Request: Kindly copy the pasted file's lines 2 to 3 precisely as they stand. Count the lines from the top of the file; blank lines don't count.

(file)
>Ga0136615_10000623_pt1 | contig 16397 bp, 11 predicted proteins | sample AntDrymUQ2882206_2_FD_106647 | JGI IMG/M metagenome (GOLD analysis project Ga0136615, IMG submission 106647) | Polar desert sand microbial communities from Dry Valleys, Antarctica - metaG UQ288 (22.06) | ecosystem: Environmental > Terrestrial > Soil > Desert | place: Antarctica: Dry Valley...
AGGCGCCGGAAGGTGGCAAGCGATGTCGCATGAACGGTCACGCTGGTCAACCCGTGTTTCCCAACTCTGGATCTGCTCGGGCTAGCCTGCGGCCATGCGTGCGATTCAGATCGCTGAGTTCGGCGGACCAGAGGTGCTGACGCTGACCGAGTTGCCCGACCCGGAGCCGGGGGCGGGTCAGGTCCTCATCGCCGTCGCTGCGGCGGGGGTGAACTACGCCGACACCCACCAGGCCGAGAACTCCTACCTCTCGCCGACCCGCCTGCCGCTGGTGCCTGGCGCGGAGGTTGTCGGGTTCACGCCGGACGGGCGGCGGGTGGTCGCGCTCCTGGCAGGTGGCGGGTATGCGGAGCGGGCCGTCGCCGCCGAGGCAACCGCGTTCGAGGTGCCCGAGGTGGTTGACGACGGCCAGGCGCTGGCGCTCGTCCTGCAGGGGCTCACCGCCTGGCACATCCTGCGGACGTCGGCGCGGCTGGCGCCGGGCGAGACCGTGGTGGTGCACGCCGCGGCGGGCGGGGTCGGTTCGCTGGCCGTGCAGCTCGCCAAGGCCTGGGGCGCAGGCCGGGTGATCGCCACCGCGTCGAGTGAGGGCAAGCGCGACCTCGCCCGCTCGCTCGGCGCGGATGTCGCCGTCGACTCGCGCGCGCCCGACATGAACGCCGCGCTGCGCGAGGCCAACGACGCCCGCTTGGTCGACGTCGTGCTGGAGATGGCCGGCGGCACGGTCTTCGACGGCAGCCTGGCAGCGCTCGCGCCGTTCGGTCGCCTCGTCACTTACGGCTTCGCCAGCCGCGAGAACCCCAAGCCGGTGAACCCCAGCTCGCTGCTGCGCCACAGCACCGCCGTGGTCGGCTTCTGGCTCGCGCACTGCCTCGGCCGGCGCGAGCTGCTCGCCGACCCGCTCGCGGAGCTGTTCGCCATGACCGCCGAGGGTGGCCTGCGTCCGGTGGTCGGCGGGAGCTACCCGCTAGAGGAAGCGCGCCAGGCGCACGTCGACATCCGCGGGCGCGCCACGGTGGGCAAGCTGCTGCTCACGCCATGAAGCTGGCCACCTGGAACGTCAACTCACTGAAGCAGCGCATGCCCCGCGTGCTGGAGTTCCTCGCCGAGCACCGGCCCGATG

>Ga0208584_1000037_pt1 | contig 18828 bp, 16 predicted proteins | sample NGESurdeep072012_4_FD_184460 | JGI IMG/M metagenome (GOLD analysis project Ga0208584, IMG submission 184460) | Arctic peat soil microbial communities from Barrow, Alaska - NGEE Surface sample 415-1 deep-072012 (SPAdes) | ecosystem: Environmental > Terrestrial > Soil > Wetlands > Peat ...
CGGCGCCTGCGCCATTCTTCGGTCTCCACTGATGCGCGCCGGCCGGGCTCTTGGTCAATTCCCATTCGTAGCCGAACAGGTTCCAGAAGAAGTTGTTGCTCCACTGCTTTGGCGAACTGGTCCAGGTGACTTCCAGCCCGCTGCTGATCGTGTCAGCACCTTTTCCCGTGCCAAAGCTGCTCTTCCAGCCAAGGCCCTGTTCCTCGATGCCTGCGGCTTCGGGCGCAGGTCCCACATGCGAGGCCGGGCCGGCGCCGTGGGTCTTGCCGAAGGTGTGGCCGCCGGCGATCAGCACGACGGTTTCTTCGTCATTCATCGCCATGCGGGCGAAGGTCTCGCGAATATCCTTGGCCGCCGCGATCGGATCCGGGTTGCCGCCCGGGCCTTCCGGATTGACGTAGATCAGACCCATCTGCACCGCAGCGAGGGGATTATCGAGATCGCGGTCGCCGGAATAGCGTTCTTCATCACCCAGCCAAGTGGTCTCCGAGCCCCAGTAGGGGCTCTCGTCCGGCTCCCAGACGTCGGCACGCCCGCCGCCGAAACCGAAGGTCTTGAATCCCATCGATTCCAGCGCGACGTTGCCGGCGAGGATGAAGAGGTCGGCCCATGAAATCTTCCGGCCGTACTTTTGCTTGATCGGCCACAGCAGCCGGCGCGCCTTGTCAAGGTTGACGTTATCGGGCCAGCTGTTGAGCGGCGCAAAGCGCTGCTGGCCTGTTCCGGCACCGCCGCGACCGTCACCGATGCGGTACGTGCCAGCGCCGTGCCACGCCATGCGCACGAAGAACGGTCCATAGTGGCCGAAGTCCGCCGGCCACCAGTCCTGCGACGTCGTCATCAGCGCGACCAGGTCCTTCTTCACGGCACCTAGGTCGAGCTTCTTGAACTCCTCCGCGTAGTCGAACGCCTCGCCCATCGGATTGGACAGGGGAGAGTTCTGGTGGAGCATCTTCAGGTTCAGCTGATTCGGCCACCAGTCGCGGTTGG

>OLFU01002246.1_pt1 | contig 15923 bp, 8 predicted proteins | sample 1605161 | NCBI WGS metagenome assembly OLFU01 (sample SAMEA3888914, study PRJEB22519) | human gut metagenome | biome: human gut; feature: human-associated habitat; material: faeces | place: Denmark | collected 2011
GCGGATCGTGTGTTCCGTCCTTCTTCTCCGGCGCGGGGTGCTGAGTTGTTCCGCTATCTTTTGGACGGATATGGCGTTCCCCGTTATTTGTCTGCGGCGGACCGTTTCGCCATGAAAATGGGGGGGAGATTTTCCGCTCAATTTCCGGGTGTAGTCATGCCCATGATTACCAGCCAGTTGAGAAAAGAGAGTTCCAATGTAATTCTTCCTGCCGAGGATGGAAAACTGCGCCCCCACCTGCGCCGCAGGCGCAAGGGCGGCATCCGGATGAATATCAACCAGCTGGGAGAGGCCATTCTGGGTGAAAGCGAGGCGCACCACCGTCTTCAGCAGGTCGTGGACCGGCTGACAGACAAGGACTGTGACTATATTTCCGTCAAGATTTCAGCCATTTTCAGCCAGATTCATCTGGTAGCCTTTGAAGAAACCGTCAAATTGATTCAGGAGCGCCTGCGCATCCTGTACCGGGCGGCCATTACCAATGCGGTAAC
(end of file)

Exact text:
AGGCGCCGGAAGGTGGCAAGCGATGTCGCATGAACGGTCACGCTGGTCAACCCGTGTTTCCCAACTCTGGATCTGCTCGGGCTAGCCTGCGGCCATGCGTGCGATTCAGATCGCTGAGTTCGGCGGACCAGAGGTGCTGACGCTGACCGAGTTGCCCGACCCGGAGCCGGGGGCGGGTCAGGTCCTCATCGCCGTCGCTGCGGCGGGGGTGAACTACGCCGACACCCACCAGGCCGAGAACTCCTACCTCTCGCCGACCCGCCTGCCGCTGGTGCCTGGCGCGGAGGTTGTCGGGTTCACGCCGGACGGGCGGCGGGTGGTCGCGCTCCTGGCAGGTGGCGGGTATGCGGAGCGGGCCGTCGCCGCCGAGGCAACCGCGTTCGAGGTGCCCGAGGTGGTTGACGACGGCCAGGCGCTGGCGCTCGTCCTGCAGGGGCTCACCGCCTGGCACATCCTGCGGACGTCGGCGCGGCTGGCGCCGGGCGAGACCGTGGTGGTGCACGCCGCGGCGGGCGGGGTCGGTTCGCTGGCCGTGCAGCTCGCCAAGGCCTGGGGCGCAGGCCGGGTGATCGCCACCGCGTCGAGTGAGGGCAAGCGCGACCTCGCCCGCTCGCTCGGCGCGGATGTCGCCGTCGACTCGCGCGCGCCCGACATGAACGCCGCGCTGCGCGAGGCCAACGACGCCCGCTTGGTCGACGTCGTGCTGGAGATGGCCGGCGGCACGGTCTTCGACGGCAGCCTGGCAGCGCTCGCGCCGTTCGGTCGCCTCGTCACTTACGGCTTCGCCAGCCGCGAGAACCCCAAGCCGGTGAACCCCAGCTCGCTGCTGCGCCACAGCACCGCCGTGGTCGGCTTCTGGCTCGCGCACTGCCTCGGCCGGCGCGAGCTGCTCGCCGACCCGCTCGCGGAGCTGTTCGCCATGACCGCCGAGGGTGGCCTGCGTCCGGTGGTCGGCGGGAGCTACCCGCTAGAGGAAGCGCGCCAGGCGCACGTCGACATCCGCGGGCGCGCCACGGTGGGCAAGCTGCTGCTCACGCCATGAAGCTGGCCACCTGGAACGTCAACTCACTGAAGCAGCGCATGCCCCGCGTGCTGGAGTTCCTCGCCGAGCACCGGCCCGATG

>Ga0208584_1000037_pt1 | contig 18828 bp, 16 predicted proteins | sample NGESurdeep072012_4_FD_184460 | JGI IMG/M metagenome (GOLD analysis project Ga0208584, IMG submission 184460) | Arctic peat soil microbial communities from Barrow, Alaska - NGEE Surface sample 415-1 deep-072012 (SPAdes) | ecosystem: Environmental > Terrestrial > Soil > Wetlands > Peat ...